Before We Go Forward (guest post by Alison Suen)


“…the conversation should have been about the issues, rather than the individual. Unfortunately, it did not begin that way.”

The following is a guest post* by Allison Suen, assistant professor of philosophy at Iona College.


[Robert Rauschenberg, “Erased De Kooning Drawing”]

Before We Go Forward
by Alison Suen

Recently, amid the controversy over Hypatia’s publication of Rebecca Tuvel’s “In Defense of Transracialism,” there has been a lot of talk in the philosophical community about the importance of lived experience. I have been reflecting on my lived experience over the past week, as one of Rebecca’s friends. Speaking from the perspective of someone who has been on the sidelines watching this whole affair unfold, I am not sure if I am ready to, as Sally Haslanger says, “go forward,” and “not focus on Rebecca Tuvel, the individual and the philosopher, and to shift the conversation to broader issues.”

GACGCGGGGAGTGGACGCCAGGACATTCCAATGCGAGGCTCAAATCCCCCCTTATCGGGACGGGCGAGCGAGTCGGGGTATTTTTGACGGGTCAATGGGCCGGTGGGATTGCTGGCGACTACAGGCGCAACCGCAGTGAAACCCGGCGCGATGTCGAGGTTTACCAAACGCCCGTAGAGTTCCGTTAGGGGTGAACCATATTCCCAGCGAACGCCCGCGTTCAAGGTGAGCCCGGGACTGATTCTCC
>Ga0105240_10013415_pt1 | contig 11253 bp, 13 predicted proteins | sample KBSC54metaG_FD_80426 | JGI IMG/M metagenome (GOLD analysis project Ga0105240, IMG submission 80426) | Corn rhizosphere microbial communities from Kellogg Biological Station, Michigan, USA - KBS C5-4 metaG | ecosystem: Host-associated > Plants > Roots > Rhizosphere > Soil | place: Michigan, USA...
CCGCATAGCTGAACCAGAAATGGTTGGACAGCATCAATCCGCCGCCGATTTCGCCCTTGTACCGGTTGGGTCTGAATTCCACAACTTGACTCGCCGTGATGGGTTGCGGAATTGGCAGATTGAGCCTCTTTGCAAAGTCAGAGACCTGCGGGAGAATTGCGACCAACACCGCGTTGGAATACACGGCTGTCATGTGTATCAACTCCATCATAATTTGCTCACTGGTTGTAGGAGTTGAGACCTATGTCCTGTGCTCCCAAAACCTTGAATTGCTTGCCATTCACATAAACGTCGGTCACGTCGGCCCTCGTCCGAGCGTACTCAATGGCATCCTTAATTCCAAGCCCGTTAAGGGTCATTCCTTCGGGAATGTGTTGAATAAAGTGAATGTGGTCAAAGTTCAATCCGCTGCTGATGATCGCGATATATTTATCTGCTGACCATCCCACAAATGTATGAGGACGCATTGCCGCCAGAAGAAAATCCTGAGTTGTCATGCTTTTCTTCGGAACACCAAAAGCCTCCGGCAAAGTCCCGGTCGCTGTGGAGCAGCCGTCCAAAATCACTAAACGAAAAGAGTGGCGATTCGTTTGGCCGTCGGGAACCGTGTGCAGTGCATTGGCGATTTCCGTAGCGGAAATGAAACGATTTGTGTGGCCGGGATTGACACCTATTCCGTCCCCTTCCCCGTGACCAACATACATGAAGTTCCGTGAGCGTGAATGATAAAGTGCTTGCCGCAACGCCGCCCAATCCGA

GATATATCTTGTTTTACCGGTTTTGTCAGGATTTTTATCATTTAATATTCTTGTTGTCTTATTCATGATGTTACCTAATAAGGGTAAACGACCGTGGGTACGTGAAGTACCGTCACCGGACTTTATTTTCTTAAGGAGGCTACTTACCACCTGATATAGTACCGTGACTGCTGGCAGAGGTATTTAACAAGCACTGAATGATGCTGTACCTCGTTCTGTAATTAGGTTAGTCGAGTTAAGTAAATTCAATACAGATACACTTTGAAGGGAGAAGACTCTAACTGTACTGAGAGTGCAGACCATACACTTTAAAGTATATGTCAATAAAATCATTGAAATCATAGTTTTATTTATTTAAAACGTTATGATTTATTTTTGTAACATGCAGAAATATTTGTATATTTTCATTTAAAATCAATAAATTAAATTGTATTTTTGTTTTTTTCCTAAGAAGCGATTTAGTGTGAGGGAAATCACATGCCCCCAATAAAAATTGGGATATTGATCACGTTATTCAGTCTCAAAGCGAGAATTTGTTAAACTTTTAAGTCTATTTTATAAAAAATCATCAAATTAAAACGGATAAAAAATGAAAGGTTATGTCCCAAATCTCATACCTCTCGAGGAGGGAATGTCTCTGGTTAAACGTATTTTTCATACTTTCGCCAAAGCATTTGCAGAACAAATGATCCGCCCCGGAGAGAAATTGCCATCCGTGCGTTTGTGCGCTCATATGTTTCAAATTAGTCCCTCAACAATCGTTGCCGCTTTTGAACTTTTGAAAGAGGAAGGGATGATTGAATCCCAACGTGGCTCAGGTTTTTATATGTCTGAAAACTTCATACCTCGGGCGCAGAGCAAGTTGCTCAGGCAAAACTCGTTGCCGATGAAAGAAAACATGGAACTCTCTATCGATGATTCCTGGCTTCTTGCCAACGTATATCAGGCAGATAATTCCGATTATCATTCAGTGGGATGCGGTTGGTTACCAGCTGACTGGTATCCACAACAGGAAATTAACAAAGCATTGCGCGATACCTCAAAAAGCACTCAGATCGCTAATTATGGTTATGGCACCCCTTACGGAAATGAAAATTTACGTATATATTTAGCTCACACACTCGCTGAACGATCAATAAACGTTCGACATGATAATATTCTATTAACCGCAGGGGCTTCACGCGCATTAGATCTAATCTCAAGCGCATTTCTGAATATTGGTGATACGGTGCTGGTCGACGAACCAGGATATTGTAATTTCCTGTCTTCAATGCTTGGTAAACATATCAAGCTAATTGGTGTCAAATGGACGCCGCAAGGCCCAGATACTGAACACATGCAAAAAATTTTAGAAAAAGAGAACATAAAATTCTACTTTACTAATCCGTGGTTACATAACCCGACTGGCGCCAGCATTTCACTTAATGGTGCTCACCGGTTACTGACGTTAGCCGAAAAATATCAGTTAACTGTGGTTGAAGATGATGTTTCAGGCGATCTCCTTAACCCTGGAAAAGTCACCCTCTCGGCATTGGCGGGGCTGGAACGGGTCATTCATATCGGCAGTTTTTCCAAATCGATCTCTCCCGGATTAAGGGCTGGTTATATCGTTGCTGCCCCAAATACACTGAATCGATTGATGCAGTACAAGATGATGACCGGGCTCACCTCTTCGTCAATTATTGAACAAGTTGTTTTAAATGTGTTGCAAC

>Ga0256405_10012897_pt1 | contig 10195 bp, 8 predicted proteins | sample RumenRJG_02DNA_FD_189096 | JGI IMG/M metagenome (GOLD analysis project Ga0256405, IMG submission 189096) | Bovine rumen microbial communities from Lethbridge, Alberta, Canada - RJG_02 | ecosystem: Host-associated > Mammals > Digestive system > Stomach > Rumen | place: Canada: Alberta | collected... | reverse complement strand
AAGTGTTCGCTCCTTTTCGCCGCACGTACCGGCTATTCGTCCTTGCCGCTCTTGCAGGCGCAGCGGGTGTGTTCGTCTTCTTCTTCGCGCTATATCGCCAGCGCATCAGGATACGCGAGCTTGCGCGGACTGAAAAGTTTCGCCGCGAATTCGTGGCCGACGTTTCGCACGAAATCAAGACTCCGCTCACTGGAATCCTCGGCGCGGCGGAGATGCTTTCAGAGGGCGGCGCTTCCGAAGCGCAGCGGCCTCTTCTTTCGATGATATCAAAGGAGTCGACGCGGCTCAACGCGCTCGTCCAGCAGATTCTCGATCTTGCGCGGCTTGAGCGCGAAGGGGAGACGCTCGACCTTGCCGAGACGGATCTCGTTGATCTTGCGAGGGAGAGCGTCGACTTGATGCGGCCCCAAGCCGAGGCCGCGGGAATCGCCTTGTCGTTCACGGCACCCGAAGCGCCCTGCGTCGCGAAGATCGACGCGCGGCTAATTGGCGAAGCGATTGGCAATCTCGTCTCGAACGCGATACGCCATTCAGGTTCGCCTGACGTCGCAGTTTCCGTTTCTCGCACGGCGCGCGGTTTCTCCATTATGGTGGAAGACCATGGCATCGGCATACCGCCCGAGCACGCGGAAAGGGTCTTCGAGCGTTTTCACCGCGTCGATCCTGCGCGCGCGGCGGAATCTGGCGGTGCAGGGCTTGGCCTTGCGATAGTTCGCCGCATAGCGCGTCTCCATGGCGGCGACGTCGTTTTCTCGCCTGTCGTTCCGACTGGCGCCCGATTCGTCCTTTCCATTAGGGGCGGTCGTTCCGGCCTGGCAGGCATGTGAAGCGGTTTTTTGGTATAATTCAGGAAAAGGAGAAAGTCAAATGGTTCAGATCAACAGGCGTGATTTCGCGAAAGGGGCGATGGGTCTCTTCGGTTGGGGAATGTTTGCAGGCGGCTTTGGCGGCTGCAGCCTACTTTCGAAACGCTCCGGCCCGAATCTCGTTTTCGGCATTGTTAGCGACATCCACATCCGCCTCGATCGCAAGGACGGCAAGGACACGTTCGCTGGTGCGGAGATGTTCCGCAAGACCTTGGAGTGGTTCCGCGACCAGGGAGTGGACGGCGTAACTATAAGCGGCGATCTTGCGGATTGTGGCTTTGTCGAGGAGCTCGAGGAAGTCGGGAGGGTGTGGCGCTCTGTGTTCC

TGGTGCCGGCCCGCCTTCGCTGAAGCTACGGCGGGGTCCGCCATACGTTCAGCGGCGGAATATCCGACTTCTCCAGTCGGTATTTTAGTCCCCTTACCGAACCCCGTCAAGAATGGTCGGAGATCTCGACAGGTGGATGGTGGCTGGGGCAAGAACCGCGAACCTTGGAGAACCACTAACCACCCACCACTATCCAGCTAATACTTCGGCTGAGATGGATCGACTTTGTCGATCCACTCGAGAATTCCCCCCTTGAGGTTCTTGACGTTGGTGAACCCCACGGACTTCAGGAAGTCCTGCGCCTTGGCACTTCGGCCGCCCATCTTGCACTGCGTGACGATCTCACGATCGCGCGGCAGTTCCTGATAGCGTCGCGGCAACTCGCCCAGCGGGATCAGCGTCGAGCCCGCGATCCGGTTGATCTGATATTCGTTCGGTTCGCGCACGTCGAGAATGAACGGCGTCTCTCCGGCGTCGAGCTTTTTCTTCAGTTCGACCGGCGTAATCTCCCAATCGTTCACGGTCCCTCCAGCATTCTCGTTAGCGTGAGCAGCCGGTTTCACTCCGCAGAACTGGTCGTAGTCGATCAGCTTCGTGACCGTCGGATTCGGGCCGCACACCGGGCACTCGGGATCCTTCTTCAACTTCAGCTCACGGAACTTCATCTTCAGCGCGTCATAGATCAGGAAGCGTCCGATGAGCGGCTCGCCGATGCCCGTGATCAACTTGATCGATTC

I agree completely that the conversation should have been about the issues, rather than the individual. Unfortunately, it did not begin that way. Instead it began with Rebecca receiving hate mail; it began with people trashing her paper without having read it.

Instead of a discussion of the larger issues, there was an open letter calling for the retraction of her paper. And instead of objecting to the numerous inaccurate characterizations of Rebecca’s argument made by her critics, the journal’s associate editors issued an apology disowning her paper.

Instead of reasoned dialogue, people called her names. Instead of mentorship, Rebecca received enormous pressure from senior feminists to apologize and retract her paper.

It would be terrible for this to happen to anyone, and it was extremely painful to watch it happen to someone I care about deeply. So I hope you’d understand why I struggle to “go forward” and examine the larger issues as if Rebecca had never been targeted, shamed, or threatened.

Before we “go forward” to focus on the issues, we need to address the harm that has been done to Rebecca. I believe individual members of the “majority of the associate editors” who signed the apology statement should come forward and own up to what they’ve done— to the journal, to the profession, and especially to Rebecca. They should acknowledge their unjust treatment of her when they repudiated and disowned the publication of her paper.

Moving forward without adequately addressing the harm Rebecca has experienced is tantamount to erasing her lived experience.

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